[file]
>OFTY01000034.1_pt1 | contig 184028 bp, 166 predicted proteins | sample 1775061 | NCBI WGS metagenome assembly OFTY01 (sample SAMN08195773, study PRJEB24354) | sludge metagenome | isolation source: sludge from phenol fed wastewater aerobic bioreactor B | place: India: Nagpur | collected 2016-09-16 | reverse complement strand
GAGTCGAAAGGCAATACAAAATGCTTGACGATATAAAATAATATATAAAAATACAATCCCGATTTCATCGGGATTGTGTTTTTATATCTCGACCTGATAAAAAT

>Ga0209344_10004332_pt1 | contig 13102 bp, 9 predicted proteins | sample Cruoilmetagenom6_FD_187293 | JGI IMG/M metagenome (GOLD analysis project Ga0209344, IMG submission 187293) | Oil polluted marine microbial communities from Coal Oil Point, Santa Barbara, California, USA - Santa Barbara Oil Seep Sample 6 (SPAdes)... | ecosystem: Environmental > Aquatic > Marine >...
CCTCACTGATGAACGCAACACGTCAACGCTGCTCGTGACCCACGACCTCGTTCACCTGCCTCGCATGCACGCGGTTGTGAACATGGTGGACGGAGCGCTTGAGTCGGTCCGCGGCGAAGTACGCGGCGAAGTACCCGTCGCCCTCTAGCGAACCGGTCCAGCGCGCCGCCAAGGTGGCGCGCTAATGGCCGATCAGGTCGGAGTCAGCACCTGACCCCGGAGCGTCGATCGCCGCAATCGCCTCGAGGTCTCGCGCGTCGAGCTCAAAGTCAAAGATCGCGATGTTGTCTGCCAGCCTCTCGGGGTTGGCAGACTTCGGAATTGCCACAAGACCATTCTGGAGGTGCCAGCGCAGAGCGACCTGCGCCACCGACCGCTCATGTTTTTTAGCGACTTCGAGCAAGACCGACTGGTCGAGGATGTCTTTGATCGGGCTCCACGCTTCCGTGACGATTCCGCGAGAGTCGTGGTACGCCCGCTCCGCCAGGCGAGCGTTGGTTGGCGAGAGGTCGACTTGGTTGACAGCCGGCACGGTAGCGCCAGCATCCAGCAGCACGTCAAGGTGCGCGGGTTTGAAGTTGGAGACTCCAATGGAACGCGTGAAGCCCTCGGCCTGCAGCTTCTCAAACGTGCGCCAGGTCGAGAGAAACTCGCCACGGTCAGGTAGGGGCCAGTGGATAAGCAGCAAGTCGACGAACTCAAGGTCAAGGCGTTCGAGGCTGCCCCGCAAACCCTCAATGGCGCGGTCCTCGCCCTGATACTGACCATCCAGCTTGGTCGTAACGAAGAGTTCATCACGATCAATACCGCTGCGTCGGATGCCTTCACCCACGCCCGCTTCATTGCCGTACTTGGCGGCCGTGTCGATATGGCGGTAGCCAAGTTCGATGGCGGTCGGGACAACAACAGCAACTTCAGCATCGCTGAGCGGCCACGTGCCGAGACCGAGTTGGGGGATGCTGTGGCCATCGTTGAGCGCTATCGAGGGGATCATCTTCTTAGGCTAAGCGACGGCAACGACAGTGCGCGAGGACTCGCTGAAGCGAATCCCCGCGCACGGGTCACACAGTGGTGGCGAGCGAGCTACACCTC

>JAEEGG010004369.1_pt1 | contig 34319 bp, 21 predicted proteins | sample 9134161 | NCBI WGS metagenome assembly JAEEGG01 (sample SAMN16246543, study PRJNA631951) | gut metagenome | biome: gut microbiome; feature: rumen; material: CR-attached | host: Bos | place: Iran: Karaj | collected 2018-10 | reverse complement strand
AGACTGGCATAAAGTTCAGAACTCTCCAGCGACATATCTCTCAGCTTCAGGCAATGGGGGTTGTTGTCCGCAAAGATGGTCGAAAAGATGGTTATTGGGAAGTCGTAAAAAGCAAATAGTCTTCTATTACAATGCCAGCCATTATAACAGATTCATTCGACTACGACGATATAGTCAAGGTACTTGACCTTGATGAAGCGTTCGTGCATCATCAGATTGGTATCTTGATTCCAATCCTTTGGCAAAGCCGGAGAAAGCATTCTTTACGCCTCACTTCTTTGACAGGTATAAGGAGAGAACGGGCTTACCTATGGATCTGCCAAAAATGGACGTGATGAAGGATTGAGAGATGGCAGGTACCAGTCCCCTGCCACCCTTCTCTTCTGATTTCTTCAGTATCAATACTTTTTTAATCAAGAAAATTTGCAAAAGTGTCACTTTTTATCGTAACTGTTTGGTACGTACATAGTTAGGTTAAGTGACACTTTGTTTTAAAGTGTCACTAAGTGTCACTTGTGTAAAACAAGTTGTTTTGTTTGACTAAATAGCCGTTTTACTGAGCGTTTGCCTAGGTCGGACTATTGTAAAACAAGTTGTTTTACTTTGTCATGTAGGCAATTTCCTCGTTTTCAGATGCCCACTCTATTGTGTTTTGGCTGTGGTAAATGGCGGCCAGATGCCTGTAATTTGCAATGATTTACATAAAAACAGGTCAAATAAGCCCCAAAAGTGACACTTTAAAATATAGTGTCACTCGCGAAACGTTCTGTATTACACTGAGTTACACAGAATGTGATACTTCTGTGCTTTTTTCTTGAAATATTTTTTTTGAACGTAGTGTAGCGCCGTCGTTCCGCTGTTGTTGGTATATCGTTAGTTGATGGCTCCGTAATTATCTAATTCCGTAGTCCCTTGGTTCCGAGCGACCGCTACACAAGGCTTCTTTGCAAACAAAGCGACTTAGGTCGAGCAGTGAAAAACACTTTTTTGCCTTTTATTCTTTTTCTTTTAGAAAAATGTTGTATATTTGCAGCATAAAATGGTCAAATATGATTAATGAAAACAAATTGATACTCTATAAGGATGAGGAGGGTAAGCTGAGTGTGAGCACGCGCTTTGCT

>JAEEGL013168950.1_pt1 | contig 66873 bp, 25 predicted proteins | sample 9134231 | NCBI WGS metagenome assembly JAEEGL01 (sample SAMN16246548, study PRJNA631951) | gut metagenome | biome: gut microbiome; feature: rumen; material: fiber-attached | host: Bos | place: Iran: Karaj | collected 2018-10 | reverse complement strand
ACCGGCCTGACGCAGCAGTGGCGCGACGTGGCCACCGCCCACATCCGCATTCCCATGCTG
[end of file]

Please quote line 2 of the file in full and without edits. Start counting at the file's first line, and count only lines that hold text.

GAGTCGAAAGGCAATACAAAATGCTTGACGATATAAAATAATATATAAAAATACAATCCCGATTTCATCGGGATTGTGTTTTTATATCTCGACCTGATAAAAAT